For some reason, the one with the cap tube is pushing out a lower temperature, about 1 or 2 degrees. I have subcooled liquid going to the TEV, about 6K subcool, and a head of 12 Bar, which I've created using a variable condenser fan. The low pressure is steady at about 4.5 Bar.

The other unit runs at 14 Bar, and has a return of 5 Bar. The condenser fan is running faster. I think it has more refrigerant in, but only slightly.

So what do you think the reason for the difference could be?

You have somewhat overcharged your cap tube system as compared to your TEV system. Thus, you are stacking liquid in the condenser providing it more opportunity to become subcooled. This also explains the higher discharge pressure.

The TEV system likely has less refrigerant in it, but you are maintaining a somewhat controlled discharge pressure by diminishing the air over the coil with your fan control. You are not backing liquid up into the condenser, thus you have less subcooling.


For some reason, the one with the cap tube is pushing out a lower temperature, about 1 or 2 degrees.

Are you saying that the cap tube system is providing a cooler air temperature? It is entirely possible. You have a lower suction pressure with the TEV system, so I would expect that you have a higher superheat, all other things considered equal.

The one measurement you have failed to share is the superheats between the two systems. I suspect you have room to decrease the superheat with the TEV by making a minor adjustment to it... trusting that you have a 6 K subcooling.

carlfoster
24-03-2007, 08:48 PM
You have somewhat overcharged your cap tube system as compared to your TEV system. Thus, you are stacking liquid in the condenser providing it more opportunity to become subcooled. This also explains the higher discharge pressure.

The TEV system likely has less refrigerant in it, but you are maintaining a somewhat controlled discharge pressure by diminishing the air over the coil with your fan control. You are not backing liquid up into the condenser, thus you have less subcooling.


Are you saying that the cap tube system is providing a cooler air temperature? It is entirely possible. You have a lower suction pressure with the TEV system, so I would expect that you have a higher superheat, all other things considered equal.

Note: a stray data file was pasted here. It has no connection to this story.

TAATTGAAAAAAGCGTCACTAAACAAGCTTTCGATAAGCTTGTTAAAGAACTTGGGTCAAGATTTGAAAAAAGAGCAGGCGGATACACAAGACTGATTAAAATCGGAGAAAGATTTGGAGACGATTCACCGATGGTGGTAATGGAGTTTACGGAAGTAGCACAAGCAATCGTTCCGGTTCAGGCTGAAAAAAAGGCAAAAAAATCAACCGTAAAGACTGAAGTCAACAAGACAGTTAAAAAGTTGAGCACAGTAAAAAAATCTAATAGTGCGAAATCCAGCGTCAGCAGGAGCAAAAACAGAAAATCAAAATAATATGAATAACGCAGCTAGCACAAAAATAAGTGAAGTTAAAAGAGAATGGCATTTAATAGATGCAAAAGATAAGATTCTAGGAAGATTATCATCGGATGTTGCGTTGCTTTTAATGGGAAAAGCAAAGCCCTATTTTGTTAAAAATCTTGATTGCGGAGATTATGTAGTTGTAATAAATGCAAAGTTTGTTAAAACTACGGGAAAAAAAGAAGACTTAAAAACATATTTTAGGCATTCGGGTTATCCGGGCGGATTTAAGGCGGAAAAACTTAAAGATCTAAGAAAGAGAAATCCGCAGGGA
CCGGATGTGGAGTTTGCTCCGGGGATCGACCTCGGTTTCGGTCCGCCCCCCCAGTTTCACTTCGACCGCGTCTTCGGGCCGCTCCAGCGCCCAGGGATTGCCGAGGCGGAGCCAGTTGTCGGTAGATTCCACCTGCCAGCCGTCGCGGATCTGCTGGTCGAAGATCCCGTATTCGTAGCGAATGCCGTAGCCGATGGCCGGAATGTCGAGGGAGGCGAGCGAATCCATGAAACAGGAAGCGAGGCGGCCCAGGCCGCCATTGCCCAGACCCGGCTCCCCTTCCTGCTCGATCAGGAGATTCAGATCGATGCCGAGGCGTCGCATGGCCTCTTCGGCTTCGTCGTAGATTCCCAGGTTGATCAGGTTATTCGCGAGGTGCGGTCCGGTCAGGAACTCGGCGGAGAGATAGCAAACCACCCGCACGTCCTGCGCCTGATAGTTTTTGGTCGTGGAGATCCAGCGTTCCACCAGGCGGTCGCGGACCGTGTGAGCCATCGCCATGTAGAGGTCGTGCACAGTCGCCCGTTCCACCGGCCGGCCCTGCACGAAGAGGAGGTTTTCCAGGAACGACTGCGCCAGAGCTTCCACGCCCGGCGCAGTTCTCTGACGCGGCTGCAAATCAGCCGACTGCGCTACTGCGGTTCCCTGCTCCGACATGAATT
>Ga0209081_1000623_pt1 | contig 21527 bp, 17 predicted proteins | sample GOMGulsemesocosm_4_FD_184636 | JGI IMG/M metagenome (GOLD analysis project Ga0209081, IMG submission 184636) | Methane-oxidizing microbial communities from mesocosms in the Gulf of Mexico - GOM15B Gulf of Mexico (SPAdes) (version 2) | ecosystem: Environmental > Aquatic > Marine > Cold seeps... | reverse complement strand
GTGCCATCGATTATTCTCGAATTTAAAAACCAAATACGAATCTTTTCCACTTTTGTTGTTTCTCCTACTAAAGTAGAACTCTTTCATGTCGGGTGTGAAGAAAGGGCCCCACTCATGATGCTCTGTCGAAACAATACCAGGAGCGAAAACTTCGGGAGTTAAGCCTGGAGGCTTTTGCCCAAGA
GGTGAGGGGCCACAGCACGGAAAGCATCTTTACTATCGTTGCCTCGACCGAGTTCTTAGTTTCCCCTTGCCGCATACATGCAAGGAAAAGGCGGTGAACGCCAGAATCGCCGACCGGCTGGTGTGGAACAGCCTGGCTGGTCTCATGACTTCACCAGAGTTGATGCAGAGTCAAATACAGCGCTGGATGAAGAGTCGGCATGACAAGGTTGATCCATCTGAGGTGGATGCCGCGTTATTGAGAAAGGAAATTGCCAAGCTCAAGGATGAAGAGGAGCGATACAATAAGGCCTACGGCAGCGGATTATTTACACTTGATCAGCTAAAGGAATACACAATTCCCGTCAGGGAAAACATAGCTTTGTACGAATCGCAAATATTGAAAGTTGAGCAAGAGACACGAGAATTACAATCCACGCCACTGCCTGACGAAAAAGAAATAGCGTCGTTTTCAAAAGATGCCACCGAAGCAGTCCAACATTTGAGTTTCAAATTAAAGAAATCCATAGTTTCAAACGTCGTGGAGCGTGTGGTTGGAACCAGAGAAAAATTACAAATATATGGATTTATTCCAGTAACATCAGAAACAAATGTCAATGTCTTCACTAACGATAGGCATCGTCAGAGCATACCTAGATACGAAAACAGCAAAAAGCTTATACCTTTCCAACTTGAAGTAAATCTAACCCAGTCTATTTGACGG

The one measurement you have failed to share is the superheats between the two systems. I suspect you have room to decrease the superheat with the TEV by making a minor adjustment to it... trusting that you have a 6 K subcooling.

I can't quite remember all the details as I worked on these systems a while ago now and have sorted the problem out. The superheat on the cappilliary system was very low, so possible liquid coming back along the suction.

What I figured out was that the system with the capilliary tube wasn't behaving properly, and I believe the reason for this was that the cappiliary tube was too short and too small, only 600mm long. When the system shut off it took way too long for the pressures to equalise and the compressor had problems starting again.

I therefore decided to remove the cappilliary tube and fitted an expansion valve instead. The system worked better after that.

A question I do have with these systems is with regard to the evaporator design. It is a fairly small one with 3 rows of coils, but it also has a distributor. So, I've found it hard to calculate the right cap tube size as the distributors also reduce the pressure and you wouldn't need the standard length or cappiliary. This makes it difficult because shorter cap tubes affect the flow drastically with any small change in size.

So, is it normal to fit a cappiliary tube on to an evaporator with distributors, or should expansion valves be fitted.

Dan
24-03-2007, 09:05 PM
So, is it normal to fit a cappiliary tube on to an evaporator with distributors, or should expansion valves be fitted.

I would say no, but if you bypass the distributor itself, and feed each distributor circuit with a cap tube, I don't see any reason why it wouldn't perform once you guessed the cap tube correctly.

Anyway, nice to see that you have your problem sorted out. I often jump into discussions too late. :)

Gary
25-03-2007, 06:38 PM
What I figured out was that the system with the capilliary tube wasn't behaving properly, and I believe the reason for this was that the cappiliary tube was too short and too small, only 600mm long. When the system shut off it took way too long for the pressures to equalise and the compressor had problems starting again.


Under design conditions (indoor, outdoor temperature/humidity), given the ideal cap tube size, the condenser outlet subcooling will be not too high nor too low AND the evaporator outlet superheat will be not too high nor too low.

If we charge the system until the subcooling is borderline low, and the superheat is low, then the cap tube is not restrictive enough.

If we charge the system until the subcooling is borderline high, and the superheat is high, then the cap tube is too restrictive.

napter38
26-03-2007, 09:48 AM
you have to use a pressure control device for condenser or you have to control condenser fans